A real wealth of papers at the OpenMind site, presided over by Thomas Metzinger, including new stuff from Dan Dennett, Ned Block, Paul Churchland, Alva Noë, Andy Clark and many others. Call me perverse, but the one that attracted my attention first is the paper The Neural Organ Explains the Mind by Jakob Hohwy. This expounds the free energy theory put forward by Karl Friston.
The hypothesis here is that we should view the brain as an organ of the body in the same way as we regard the heart or the liver. Those other organs have a distinctive function – in the case of the heart, it pumps blood – and what we need to do is recognise what the brain does. The suggestion is that it minimises free energy; that honestly doesn’t mean much to me, but apparently another way of putting it is to say that the brain’s function is to keep the organism within a limited set of states. If the organism is a fish, the brain aims to keep it in the right kind of water, keeps it fed and with adequate oxygen, and so on.
It’s always good to get back to some commonsensical. pragmatic view, and the paper shows that this is a fertile and flexible hypothesis, which yields explanations for various kinds of behaviour. There seem to me to be three prima facie objections. First, this isn’t really a function akin to the heart pumping blood; at best it’s a high level meta-function. The heart does blood pumping, the lungs do respiration, the gut does digestion; and the brain apparently keeps the organism in conditions where blood can go on being pumped, there is still breathable air available, food to be digested, and so on. In fact it oversees every other function and in completely novel circumstances it suddenly acquires new functions: if we go hang-gliding, the brain learns to keep us flying straight and level, not something it ever had to do in the earlier history of the human race. Now of course, if we confront the gut with a substance it never experienced before, it will probably deal with it one way or another; but it will only deploy the chemical functions it always had; it won’t learn new ones. There’s a protean quality about the brain that eludes simple comparisons with other organs.
A second problem is that the hypothesis suggests the brain is all about keeping the organism in states where it is comfortable, whereas the human brain at least seems to be able to take into account future contingencies and make long-term plans which enable us to abandon the ideal environment of our beds each morning and go out into the cold and rain. There is a theoretical answer to this problem which seems to involve us being able to perceive things across space and time; probably right, but that seems like a whole new function rather then something that drops out naturally from minimising free energy; I may not have understood this bit correctly. It seems that when we move our hand, it may happen because we have, in contradiction of the evidence, adopted the belief that our hand is already moving; this belief serves to minimise free energy and our belief that the hand is moving causes the actual movement we believe in.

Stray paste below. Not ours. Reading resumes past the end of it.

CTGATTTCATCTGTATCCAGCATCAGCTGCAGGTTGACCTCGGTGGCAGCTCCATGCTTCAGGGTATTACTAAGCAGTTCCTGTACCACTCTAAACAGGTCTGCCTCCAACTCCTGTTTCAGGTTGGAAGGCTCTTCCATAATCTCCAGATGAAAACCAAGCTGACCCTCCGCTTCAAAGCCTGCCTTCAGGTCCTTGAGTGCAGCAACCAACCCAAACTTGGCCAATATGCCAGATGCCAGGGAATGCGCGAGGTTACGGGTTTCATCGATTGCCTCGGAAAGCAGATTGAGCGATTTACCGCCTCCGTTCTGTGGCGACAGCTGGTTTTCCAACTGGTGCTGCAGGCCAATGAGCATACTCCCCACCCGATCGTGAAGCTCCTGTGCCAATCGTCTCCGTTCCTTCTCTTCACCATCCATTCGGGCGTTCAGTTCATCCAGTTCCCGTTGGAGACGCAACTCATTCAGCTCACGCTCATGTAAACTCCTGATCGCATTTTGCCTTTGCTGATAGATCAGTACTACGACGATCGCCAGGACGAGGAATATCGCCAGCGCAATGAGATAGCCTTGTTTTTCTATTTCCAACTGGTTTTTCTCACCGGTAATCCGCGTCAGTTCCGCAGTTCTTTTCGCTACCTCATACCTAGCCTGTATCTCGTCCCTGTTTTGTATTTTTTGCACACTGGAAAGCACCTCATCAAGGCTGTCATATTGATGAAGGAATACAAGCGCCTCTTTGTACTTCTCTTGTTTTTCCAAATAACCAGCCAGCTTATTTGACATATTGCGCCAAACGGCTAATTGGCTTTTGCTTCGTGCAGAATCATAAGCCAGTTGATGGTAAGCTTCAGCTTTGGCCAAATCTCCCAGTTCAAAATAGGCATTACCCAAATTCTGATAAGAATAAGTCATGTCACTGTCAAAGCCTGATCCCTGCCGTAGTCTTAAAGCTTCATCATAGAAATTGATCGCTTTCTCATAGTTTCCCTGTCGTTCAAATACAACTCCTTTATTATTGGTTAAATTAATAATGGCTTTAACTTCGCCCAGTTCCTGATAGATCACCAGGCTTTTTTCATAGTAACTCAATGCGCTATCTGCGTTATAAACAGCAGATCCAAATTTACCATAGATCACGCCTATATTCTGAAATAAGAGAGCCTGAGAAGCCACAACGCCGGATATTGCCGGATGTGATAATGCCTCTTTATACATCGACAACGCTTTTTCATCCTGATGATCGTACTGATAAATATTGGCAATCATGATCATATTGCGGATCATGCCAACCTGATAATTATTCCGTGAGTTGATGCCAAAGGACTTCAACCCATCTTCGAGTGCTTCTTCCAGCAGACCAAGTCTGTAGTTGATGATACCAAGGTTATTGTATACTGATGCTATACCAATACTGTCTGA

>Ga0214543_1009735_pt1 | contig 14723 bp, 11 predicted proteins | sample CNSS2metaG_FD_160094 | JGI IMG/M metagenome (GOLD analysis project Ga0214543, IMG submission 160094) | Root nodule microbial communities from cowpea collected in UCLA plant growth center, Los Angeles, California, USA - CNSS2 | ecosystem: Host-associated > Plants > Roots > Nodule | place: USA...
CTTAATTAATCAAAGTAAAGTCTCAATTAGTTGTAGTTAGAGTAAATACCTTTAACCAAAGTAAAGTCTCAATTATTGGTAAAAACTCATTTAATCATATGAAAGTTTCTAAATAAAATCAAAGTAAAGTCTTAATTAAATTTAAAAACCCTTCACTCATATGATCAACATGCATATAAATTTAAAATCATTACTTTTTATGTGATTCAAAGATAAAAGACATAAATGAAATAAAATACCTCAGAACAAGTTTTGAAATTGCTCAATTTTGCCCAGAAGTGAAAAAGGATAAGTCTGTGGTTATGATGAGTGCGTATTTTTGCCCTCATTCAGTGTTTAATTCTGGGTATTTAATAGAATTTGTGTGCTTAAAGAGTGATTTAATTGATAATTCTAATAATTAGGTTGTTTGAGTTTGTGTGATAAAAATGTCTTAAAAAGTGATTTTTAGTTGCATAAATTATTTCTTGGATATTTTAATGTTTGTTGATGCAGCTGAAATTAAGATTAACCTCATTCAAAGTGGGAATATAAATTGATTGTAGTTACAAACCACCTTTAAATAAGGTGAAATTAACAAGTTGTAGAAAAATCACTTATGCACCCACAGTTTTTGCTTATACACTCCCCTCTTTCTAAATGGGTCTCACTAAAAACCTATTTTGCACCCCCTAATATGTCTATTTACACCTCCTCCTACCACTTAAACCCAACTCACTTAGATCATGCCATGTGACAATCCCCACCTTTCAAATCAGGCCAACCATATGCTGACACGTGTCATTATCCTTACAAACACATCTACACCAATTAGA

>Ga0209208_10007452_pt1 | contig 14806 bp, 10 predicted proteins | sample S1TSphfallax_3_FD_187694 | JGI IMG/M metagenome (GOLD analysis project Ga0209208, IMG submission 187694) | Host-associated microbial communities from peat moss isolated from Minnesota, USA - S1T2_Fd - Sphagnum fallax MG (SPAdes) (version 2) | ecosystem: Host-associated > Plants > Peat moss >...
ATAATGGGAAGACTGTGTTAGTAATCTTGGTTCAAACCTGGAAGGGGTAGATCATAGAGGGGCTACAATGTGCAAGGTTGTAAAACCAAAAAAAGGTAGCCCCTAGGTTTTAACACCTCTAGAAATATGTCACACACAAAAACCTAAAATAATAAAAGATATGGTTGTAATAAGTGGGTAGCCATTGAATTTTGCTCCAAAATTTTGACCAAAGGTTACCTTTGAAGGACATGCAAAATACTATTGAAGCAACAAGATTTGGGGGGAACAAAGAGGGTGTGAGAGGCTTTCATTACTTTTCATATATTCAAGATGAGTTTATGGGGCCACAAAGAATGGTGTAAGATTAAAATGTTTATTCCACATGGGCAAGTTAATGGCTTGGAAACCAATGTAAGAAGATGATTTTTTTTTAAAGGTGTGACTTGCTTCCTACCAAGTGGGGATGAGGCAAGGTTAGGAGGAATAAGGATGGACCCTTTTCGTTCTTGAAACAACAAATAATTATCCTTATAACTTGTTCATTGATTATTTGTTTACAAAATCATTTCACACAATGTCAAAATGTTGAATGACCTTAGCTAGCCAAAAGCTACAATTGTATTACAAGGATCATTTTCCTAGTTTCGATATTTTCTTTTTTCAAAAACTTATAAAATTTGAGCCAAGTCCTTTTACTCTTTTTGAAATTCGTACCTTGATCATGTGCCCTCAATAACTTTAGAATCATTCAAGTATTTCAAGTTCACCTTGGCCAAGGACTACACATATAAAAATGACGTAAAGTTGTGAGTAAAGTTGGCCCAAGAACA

Third and worse, the brain often seems to impel us to do things that are risky, uncomfortable, and damaging, and not necessarily in pursuit of keeping our states in line with comfort, even in the long term. Why do we go hang-gliding, why do we take drugs, climb mountains, enter a monastery or convent? I know there are plenty of answers in terms of self-interest, but it’s much less clear to me that there are answers in terms of minimising free energy.
That’s all very negative, but actually the whole idea overall strikes me as at least a novel and interesting perspective. Hohwy draws some parallels with the theory of evolution; like Darwin’s idea, this is a very general theory with alarmingly large claims, and critics may well say that it’s either over-ambitious or that in the end it explains too much too easily; that it is, ultimately, unfalsifiable.
I wouldn’t go that far; it seems to me that there are a lot of potential issues, but that the theory is very adaptable and productive in potentially useful ways. It might well be a valuable perspective. I’m less sure that it answers the questions we’re really bothered about. Take the analogy of the gut (as the theory encourages us to do). What is the gut’s function? Actually, we could define it several ways (it deals with food, it makes poop, it helps store energy). One might be that the gut keeps the bloodstream in good condition so far as nutrients are concerned, just as the lungs keep it in good condition in respect of oxygenation. But the gut also, as part of that, does digestion, a complex and fascinating subject which is well worth study in itself. Now it might be that the brain does indeed minimise free energy, and that might be a legitimate field of study; but perhaps in doing so it also supports consciousness, a separate issue which like digestion is well worthy of study in itself.
We might not be looking at final answers, then – to be fair, we’ve only scratched the surface of what seems to be a remarkably fecund hypothesis – but even if we’re not, a strange new idea has got to be welcome.